By Mike Long (@boltfromtheblu)
A well-publicised report at The New York Times on Monday (13/05/19) by journalist Tariq Panja claimed in advance of any official announcement by UEFA that with regard to Manchester City, the governing body:
“…is expected to recommend that the team be barred from the Champions League, European soccer’s richest competition and the trophy the club covets most.”
So how could Panja confidently predict this FOUR days in advance of the UEFA meeting and what was the likely motivation in breaking this “story”?
Of course journalists are skilled in the art of hedging. Phrases such as “X is understood to be the case”; “An unnamed source has claimed…” or “This publication understands…”
However according to CNN, investigators from UEFA’s governing body only met on Thursday when UEFA confirmed Chief Investigator Yves Leterme had submitted his recommendation that the case be passed from the lower investigatory committee to the higher adjudicatory committee which has the power to impose sanctions such as a ban from European competitions.
And yet following the NYT article, media outlets with very few exceptions jumped to the conclusion that City would receive the ultimate sanction of a ban and began to report this as if it were a foregone conclusion. The thirst for blood was all too apparent. Examples include the following:
Man City ban imminent as Uefa confirm investigation into potential FFP breaches has concluded (The Telegraph 16/05)
“Uefa investigators want Manchester City to be banned from the Champions League for a season if they are found guilty of breaking financial rules”. (Dan Roan, BBC 14/05)
Petros Mavroidis, a member of UEFA’s Club Financial Control Body Investigatory Chamber, told CNN Sport he was surprised by the information contained in the NYT report because no final decision had been made. Furthermore, UEFA told CNN that they “do not comment on ongoing investigations regarding financial fair play matters.”
The evidence is mounting that news outlets are increasingly prepared to pre-empt any discussions by UEFA’s adjudicatory committee on Leterme’s recommendation. They seek to convince readers that the severest penalty WILL (not may) be imposed. The rush to judgement is stunning and yet depressingly predictable.
From the unveiling back in November of stolen documents passed to the German publication Der Spiegel which City has always claimed were hacked and then pieced together out of context, the sheer glee with which large sections of the press set aside any need for forensic professional investigation and circumspection has been breath-taking. Listening to any random episode of the popular Transfer Window Podcast makes this clear.
In considering whether particular allegations of financial impropriety are likely to be true, even a student journalist knows that it is incumbent upon reporters to consider what the accusers have to gain, especially when the allegations have almost entirely focused on one side of the story.
And there is another side to this story.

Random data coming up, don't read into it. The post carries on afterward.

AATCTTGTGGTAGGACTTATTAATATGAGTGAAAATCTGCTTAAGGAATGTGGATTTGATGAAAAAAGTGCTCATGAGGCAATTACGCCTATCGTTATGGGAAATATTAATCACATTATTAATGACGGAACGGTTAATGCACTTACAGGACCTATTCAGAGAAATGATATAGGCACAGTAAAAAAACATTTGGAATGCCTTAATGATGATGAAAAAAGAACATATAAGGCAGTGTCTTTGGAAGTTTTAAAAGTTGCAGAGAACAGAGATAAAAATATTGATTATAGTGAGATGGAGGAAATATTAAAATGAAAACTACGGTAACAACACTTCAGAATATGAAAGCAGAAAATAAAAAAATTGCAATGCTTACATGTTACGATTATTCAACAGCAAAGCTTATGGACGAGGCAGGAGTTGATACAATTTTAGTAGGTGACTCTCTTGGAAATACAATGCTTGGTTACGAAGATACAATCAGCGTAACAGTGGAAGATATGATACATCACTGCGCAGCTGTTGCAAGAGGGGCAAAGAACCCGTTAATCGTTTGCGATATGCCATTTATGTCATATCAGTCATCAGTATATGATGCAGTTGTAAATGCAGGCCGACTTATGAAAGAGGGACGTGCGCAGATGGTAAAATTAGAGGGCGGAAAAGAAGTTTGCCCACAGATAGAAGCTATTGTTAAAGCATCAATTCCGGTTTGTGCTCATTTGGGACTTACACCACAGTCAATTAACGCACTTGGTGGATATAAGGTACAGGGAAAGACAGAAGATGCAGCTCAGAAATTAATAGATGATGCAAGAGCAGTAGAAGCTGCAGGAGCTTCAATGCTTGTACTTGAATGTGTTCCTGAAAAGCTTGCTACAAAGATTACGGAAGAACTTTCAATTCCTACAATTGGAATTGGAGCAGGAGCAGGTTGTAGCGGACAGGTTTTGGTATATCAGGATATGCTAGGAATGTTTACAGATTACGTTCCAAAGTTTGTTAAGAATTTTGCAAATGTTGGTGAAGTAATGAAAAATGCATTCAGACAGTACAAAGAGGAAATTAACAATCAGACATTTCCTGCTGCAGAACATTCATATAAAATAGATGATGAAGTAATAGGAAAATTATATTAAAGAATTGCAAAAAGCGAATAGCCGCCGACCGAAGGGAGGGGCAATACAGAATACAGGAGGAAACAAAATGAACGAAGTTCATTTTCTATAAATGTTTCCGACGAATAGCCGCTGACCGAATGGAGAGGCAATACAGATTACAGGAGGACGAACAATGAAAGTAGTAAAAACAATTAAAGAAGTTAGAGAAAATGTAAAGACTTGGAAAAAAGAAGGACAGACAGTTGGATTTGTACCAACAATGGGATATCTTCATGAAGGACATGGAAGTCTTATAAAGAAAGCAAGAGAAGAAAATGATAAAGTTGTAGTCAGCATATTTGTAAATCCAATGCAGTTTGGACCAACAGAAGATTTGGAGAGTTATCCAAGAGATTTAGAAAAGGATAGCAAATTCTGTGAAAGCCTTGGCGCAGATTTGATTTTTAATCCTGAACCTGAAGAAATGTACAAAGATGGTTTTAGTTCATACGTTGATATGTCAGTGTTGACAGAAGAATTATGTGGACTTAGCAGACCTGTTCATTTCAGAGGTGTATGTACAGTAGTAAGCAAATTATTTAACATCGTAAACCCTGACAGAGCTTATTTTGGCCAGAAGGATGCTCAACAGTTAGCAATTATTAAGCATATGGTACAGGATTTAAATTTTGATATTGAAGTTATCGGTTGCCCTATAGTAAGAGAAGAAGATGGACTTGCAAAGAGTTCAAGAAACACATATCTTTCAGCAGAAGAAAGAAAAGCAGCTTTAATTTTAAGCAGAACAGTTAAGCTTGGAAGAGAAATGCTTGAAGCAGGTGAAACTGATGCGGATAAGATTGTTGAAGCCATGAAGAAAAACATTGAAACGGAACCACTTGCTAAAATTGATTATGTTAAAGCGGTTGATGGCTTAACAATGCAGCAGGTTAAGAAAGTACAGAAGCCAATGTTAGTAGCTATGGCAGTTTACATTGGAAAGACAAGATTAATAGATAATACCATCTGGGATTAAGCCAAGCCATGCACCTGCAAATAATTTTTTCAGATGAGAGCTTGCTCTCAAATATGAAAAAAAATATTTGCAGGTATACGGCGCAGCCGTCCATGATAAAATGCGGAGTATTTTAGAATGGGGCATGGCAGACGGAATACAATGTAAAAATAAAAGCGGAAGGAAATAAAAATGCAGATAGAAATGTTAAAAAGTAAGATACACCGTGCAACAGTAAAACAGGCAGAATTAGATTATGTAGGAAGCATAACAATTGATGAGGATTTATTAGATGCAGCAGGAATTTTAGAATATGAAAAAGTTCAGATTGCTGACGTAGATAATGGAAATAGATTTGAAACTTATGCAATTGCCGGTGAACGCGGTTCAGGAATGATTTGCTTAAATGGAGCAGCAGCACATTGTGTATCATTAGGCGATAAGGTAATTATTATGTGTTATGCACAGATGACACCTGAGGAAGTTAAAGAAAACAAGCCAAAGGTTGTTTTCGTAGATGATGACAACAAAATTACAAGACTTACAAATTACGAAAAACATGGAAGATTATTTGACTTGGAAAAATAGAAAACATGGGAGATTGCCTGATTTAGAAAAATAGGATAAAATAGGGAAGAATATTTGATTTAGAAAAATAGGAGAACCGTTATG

After largely refusing to comment on the allegations hitherto, it would appear that Manchester City have had just about enough of all the myopia.
The club’s recent statement is revealing. The key elements of this statement are outlined below. Statements of this nature are not thrown together by hacks. They are reviewed carefully by legal experts since once they enter the public arena they cannot be taken back. They need to be carefully substantiated and effectively watertight since they will be cited hundreds of times and possibly taken into account in any future proceedings and/or potential litigation.
From the statement we note the following:
Manchester City Football Club is disappointed, but regrettably not surprised, by the sudden announcement of the referral to be made by the CFCB IC Chief Investigator Yves Leterme.
“The CFCB IC referral ignores a comprehensive body of irrefutable evidence provided by Manchester City FC to the Chamber.”
“The decision contains mistakes, misinterpretations and confusions fundamentally borne out of a basic lack of due process.”
“There remain significant unresolved matters raised by Manchester City FC as part of what the Club has found to be a wholly unsatisfactory, curtailed, and hostile process.”
“Manchester City is entirely confident of a positive outcome when the matter is considered by an independent judicial body.”
One obvious interpretation of the above seems to be that City believe Leterme has been rushed into his decision, has failed to properly assess the evidence and that the UEFA governing body is far from independent.
These are strong claims. However will each of these be examined by the press to ascertain whether they are in fact a reasonable summary of the background to the decision?
We wait with baited breath.
My personal view is that British journalistic standards as evidenced in the UEFA v Manchester City FC case have declined to an all-time low, and this time it is not only the tabloid press who are culpable in this regard.
The press surely has the responsibility to weigh up the merits of the case put forward by both parties – and not simply a mere nod to the fact that one of the parties does indeed have a case.
It seems clear that there are very few contemporary investigative reporters with the requisite financial expertise to handle City’s side of the argument. Either that, or there is a patronising assumption that such an endeavour would place a heavier burden on the average reader’s patience with statistics than he or she could reasonably be expected to bear in one sitting.
I believe a great disservice has been done to the public by such sophomoric reporting.
The content of this piece constitutes the personal opinions of BoltFromTheBlue and in no way represent the views of Manchester City FC or any other individual.